Too much pressure

Report on higher education staff shows that many are having a hard time. Ella Rhodes reports.

University staff are seeking counselling and occupational health support at staggering levels, according to a Higher Education Policy Institute report. Author Dr Liz Morrish highlighted precarious contracts, spiralling workloads and the use of individual metrics as part of the reason behind the deterioration of mental health among many academics.

The report Pressure Vessels: The epidemic of poor mental health among higher education staff outlines the result of a Freedom of Information survey of almost 60 universities. This revealed an increase in staff demand for counselling services of 293 per cent, and in referrals to occupational health services of 165 per cent, between 2009 and 2015.

Morrish pointed to a Times Higher Education survey on academics’ work-life balance which found that two fifths of university staff across the world reported working longer hours in the past three years and that academics were twice as likely as professional staff to work 10 or more hours per day. A Times Higher Education article by Professor Gail Kinman is also highlighted, which concluded that university staff experience a greater rate of stress-related illness than police or medical staff.  

In response, many universities have turned to staff wellbeing initiatives or even blamed a lack of resilience. Morrish pointed to a 2018 quote by journalist Emily Reynolds on why this kind of reform appeals to university management. ‘Engaging in any other kind of reform, after all, would require institutions to acknowledge that many mental health problems are rooted in the very structures themselves... One requires workers themselves to be responsible for their mental health; the other requires structural support that simply does not exist.’

Among these structural issues are academic workload and audits. New workload management models allot periods of time to teaching, research and administration at the start of each year until an academic’s annual working time is filled. As Morrish wrote: ‘If staff find that their timetables are filled up to contractual maxima at the start of the year, then it is inevitable that they will end up working well beyond this in terms of hours, and stress is the obvious consequence.’

Morrish also pointed to the Research Excellence Framework (REF) and Teaching Excellence Framework (TEF) as sources of academic stress. ‘When academics, both individually and collectively, demonstrate with evidence that workloads are too high to be safe, they are told to work smarter. When they complain that many forms of work are erased or under-counted by the workload model… this falls on deaf ears. When academics point to the incapacitating effects of management by metrics, they are told of a need to be accountable.’

Another area of concern Morrish pointed out was outcomes-based performance management. One key driver of this, she wrote, was the REF leading to a much greater focus on individual metrics. ‘There is anecdotal evidence that universities are using performance management and disciplinary procedures more promiscuously and punitively than ever before.’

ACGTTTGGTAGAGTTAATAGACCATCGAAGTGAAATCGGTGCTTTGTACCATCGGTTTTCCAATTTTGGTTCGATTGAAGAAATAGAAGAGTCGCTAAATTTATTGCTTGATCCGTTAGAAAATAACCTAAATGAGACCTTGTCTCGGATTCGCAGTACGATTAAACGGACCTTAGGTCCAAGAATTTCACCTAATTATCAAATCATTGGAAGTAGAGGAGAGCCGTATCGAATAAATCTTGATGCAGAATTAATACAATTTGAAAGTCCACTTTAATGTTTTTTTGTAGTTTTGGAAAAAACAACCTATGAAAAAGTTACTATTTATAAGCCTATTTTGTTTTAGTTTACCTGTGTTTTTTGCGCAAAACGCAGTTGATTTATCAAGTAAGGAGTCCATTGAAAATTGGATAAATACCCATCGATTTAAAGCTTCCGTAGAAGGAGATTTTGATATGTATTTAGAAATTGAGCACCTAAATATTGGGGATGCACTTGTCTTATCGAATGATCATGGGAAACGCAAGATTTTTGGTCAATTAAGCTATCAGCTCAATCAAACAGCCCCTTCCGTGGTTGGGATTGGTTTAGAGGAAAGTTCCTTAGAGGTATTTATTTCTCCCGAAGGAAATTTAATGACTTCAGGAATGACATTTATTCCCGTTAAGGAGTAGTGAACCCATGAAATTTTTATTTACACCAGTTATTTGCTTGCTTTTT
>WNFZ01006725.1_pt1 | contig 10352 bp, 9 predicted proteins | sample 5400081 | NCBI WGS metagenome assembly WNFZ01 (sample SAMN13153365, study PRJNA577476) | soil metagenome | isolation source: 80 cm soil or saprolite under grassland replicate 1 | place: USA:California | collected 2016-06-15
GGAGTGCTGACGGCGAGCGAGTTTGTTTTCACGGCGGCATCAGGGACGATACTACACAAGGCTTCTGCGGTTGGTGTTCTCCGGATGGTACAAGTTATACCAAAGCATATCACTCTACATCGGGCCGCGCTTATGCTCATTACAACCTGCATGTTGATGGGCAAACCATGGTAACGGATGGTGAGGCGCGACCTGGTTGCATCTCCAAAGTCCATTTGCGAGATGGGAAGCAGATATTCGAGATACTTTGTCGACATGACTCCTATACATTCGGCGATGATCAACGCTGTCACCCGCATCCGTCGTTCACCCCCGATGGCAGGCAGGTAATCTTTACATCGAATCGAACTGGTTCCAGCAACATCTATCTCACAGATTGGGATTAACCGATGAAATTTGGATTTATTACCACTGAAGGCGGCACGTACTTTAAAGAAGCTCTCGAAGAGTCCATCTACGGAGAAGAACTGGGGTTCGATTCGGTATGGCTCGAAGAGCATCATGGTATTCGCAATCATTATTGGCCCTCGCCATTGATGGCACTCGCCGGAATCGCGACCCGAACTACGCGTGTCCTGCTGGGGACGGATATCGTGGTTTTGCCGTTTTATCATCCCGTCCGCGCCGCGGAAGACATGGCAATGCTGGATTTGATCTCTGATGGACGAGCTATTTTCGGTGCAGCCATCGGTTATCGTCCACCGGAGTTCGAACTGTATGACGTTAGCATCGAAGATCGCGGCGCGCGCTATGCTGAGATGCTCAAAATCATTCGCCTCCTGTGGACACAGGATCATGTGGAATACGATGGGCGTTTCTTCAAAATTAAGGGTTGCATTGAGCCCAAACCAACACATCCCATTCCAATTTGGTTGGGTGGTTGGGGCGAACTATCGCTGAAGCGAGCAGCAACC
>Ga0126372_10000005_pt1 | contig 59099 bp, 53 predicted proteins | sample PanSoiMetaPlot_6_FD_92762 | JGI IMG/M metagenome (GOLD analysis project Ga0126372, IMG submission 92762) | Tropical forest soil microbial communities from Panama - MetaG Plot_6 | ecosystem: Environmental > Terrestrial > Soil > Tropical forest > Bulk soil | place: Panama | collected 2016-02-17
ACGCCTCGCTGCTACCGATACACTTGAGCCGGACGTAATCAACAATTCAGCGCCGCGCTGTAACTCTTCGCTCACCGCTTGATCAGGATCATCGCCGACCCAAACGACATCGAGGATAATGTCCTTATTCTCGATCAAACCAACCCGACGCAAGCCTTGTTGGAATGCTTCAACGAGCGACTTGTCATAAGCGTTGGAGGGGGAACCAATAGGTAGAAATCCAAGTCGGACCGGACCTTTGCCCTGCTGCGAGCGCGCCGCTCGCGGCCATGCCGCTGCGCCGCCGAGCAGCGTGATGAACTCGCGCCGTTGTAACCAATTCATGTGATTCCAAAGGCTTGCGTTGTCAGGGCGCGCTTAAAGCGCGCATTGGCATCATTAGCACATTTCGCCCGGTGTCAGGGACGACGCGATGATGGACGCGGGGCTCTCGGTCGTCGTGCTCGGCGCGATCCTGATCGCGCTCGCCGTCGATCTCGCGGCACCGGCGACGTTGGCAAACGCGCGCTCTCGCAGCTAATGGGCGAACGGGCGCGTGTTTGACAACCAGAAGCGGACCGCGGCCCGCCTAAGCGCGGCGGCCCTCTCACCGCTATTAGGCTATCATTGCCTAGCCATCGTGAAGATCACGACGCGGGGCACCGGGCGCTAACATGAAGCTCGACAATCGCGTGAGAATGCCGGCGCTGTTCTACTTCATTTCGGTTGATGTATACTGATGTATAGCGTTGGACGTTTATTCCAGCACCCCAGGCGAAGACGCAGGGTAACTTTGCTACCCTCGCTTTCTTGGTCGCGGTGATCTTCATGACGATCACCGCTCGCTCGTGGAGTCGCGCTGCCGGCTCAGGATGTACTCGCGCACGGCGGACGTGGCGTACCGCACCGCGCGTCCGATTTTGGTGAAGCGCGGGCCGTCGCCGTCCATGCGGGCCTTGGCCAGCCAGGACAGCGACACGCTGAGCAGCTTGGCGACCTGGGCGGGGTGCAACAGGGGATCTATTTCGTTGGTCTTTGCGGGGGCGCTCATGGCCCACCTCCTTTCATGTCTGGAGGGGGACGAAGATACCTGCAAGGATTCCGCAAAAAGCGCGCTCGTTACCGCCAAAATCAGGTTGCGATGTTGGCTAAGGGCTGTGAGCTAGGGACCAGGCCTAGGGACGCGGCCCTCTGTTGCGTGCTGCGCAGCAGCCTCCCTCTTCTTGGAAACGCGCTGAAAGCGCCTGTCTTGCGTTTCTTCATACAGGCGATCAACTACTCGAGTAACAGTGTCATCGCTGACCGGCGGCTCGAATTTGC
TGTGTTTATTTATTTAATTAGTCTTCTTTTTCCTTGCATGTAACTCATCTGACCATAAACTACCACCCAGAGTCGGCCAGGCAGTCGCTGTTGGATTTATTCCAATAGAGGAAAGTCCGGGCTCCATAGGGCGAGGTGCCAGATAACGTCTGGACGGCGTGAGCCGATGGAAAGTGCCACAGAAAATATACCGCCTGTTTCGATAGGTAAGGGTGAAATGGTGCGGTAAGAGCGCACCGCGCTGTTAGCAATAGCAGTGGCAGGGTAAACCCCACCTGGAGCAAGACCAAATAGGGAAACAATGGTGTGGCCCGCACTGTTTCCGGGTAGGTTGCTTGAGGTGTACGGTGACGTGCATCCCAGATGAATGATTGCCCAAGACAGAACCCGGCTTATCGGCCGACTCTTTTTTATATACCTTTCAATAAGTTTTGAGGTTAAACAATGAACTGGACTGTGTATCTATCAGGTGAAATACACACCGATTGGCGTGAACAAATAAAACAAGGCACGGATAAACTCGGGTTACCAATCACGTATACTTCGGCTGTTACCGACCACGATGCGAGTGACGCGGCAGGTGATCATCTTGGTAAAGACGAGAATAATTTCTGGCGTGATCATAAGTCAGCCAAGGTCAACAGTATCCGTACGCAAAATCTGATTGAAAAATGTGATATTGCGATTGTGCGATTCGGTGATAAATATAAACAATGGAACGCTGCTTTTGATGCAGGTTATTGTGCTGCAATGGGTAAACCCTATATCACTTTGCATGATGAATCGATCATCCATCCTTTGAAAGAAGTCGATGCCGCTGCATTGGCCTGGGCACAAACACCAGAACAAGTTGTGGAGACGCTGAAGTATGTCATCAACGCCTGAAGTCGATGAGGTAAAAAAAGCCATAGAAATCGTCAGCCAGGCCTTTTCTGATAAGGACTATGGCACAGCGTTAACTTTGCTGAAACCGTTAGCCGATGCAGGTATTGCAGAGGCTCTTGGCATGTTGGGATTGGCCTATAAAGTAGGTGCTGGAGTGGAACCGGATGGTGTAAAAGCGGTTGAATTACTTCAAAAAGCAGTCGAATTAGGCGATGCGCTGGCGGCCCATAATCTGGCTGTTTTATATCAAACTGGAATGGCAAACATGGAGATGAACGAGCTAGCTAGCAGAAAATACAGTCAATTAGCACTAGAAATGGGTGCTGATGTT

Metrics in and of themselves are of great concern and Morrish said they are being relied upon as proxies for quality research. Many academics have outlined their scepticism over their use – Morrish pointed out they can only ‘measure the measurable and can be easily gamed or manipulated’. They may also fail to separate different publication practices across fields – while scientists tend to publish journal articles, those in arts and humanities are more likely to write books whose citations are harder to track. Morris also pointed to concerns that metrics used in the TEF are not direct measures of teaching, instead including graduate salaries and student satisfaction scores which tend to disadvantage Black and Minority Ethnic and female lecturers.

Morrish suggested some largely cost-neutral alternative approaches, such as allowing academics a degree of autonomy and trust, with workloads that allow time for ‘scholarly contemplation and experimentation’. ‘A constant theme in interviews with academics is the intensification of workloads and the perpetual requirement to produce more, and faster. Different rates of work and apparent productivity may have little to do with diligence and application, but more about expertise and familiarity, research area and norms of collaborative research or single authorship.’

While those in charge of the REF accept that metrics should be used responsibly and in context, Morrish pointed to the paradox that they still drive promotions, allocation of resources and closures of departments. She also wrote that universities should consider the precarious contracts which are driving away many early-career researchers.

Dr Julie Hulme, a member of the British Psychological Society’s Senate Expert Reference Group and Reader in Psychology at Keele University, said in a statement: ‘We need to be thinking at whole institution level, a whole system approach, not just about students - because individuals and systems very much depend on each other in the area of wellbeing. It’s also worth thinking about the impact of supporting students with mental health challenges on staff.’ 

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